Upavistha Konasana: Wide-Seated Angle Pose
Upavistha konasana (oo-pah-VEESH-tah cone-AHS-ah-nah) is a soothing – or intense – pose depending on the style and intention of the practice. This seated pose stretches the hamstrings and groins, while strengthening the supporting muscles of your spine. This pose is said to help improve your posture and promote ease and comfort in your body.
Wide-seated angle pose offers very different experiences depending on the intention and style of yoga. Yin and restorative styles will offer a relaxed variation, often with the use of props to support minimal effort. In a more active practice like vinyasa, the pose may be used to actively stretch and build heat.
- Place a rolled blanket under your knees for extra support.
- Place a folded blanket under your seat to help encourage your pelvis to tip forward and prevent rounding in your spine.
- Sit against a wall to support your spine.
- Begin sitting in staff pose (dandasana). Slide your heels out as wide as you can without strain.
- Lift your hips up, send your tailbone back, then place your hips back down.
- Rotate your inner thighs up toward the ceiling so your kneecaps face straight up. Extend through your heels.
- Press your thigh bones into the ground and walk your hands forward. As you move forward, keep your torso long and your spine neutral. Bring your hands as far forward as you can while maintaining the length between your pubic bone and your navel.
- Hold the pose for up to 60 seconds. Gently lift your torso, then use your hands to bring your knees together to release.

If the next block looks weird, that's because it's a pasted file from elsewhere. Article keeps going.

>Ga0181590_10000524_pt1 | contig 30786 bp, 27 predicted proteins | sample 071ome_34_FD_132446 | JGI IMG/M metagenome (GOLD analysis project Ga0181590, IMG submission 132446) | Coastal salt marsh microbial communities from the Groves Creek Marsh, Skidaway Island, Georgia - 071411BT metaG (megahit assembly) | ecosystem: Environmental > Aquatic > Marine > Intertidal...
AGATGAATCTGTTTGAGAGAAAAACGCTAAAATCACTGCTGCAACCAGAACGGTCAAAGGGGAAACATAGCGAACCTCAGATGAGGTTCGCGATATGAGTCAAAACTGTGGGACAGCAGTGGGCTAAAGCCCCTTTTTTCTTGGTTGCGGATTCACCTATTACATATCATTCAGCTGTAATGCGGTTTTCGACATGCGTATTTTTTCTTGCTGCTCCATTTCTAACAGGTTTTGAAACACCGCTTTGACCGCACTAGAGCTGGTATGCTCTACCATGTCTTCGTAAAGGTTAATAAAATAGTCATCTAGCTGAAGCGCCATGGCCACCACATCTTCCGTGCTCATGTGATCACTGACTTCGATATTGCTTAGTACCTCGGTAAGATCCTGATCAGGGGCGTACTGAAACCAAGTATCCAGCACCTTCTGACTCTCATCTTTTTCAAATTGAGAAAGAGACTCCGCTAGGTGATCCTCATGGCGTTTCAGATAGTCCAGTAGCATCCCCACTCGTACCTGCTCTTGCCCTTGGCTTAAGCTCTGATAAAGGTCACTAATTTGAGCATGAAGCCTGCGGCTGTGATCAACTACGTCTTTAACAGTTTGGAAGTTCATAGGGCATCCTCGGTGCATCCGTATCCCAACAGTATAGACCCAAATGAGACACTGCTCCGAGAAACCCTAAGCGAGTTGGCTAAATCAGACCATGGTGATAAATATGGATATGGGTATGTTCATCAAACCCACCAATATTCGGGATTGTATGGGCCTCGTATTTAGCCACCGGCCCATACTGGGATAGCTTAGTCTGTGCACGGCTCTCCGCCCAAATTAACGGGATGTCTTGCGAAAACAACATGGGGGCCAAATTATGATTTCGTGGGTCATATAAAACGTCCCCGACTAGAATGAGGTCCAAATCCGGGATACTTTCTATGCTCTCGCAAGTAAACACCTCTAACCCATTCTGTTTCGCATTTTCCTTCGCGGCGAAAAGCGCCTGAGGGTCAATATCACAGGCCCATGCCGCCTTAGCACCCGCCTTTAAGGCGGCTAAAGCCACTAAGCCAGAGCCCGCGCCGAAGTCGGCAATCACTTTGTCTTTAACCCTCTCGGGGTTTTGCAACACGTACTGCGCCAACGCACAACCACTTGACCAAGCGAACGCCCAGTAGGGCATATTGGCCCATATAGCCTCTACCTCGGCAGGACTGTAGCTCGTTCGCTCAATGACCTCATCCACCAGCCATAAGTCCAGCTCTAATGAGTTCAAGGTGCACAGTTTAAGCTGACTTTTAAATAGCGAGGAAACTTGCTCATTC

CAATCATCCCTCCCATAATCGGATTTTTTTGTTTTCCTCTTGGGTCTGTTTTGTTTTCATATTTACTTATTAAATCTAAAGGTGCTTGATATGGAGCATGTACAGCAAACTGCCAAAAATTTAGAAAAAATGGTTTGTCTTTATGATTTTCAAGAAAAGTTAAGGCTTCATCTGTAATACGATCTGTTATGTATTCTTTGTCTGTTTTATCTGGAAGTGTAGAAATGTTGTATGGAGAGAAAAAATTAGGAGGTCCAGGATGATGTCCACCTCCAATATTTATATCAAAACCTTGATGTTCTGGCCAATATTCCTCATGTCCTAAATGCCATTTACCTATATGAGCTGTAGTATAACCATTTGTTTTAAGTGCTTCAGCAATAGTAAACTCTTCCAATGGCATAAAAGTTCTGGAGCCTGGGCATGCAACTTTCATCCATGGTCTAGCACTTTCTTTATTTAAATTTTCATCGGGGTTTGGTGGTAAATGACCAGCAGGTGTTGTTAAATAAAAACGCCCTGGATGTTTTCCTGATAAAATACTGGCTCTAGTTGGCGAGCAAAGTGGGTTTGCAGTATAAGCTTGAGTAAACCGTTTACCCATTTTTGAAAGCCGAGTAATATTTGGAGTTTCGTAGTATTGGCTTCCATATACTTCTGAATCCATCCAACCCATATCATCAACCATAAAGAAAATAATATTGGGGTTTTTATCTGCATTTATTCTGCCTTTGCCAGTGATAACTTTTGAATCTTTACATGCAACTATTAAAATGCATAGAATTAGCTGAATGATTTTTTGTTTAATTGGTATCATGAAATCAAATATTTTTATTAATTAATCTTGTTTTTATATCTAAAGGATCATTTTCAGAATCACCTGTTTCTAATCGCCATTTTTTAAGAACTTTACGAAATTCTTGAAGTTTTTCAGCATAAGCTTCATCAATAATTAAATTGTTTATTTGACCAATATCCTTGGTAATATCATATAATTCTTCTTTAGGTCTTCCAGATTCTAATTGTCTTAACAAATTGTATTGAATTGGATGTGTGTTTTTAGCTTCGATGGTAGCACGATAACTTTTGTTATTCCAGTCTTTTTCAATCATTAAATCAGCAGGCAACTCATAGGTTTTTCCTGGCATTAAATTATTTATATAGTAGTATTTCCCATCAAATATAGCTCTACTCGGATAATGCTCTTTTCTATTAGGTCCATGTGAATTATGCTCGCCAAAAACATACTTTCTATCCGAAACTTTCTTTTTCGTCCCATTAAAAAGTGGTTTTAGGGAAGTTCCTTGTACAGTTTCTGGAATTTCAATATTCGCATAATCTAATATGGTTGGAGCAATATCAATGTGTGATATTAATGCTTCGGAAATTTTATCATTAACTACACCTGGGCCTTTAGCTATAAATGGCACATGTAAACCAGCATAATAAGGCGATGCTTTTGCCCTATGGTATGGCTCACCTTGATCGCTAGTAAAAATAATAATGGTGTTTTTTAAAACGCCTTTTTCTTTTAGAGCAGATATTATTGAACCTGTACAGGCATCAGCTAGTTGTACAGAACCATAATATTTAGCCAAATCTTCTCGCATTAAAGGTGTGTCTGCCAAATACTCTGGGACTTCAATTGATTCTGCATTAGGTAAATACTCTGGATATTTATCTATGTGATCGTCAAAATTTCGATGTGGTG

- Cobblers pose | Baddha konasana
- Wide-legged forward fold | Prasarita padottanasana
- Reclined hand to foot | Supta padangusthasana
- Tortoise pose | Kurmasana
- Garland pose | Malasana
- Cow face pose | Gomukhasana
- Easy pose | Sukhasana
- Seated forward fold | Paschimottanasana
- Upavistha = seated
- Kona = angle
- Asana = pose
- Stretches the groin, adductor muscles, and hamstrings.
- Strengthens the muscles along the spine.
- Thought to improve posture.
Urdhva Mukha Svanasana: Upward Facing Dog Pose
Urdhva mukha svanasana (OORD-vah MOO-kah shvon-AHS-anna) is a challenging backbend commonly seen as part of the transition series in vinyasa yoga.
Philosophy + Origin
The Mahabharata tells a story about a loyal dog who accompanies Yudhishthira, one of the five Pandava brothers, to the gates of heaven. Lord Indra greets the pair at the gates, but tells Yudhishthira that the dog is not allowed into heaven. Upon hearing this, the brother argues for the sake of the dog, telling Lord Indra of its devotion and loyalty. Yudhishthira says that because the dog has been so loyal to him, he will return that loyalty. At this moment, the dog is revealed to be Dharma, and Yudhisthira and his loyal companion are welcomed joyously into heaven. When practicing upward facing dog, remind yourself of the loyalty and dedication you have to your practice and showing up each day in your life. Persistence is always rewarded.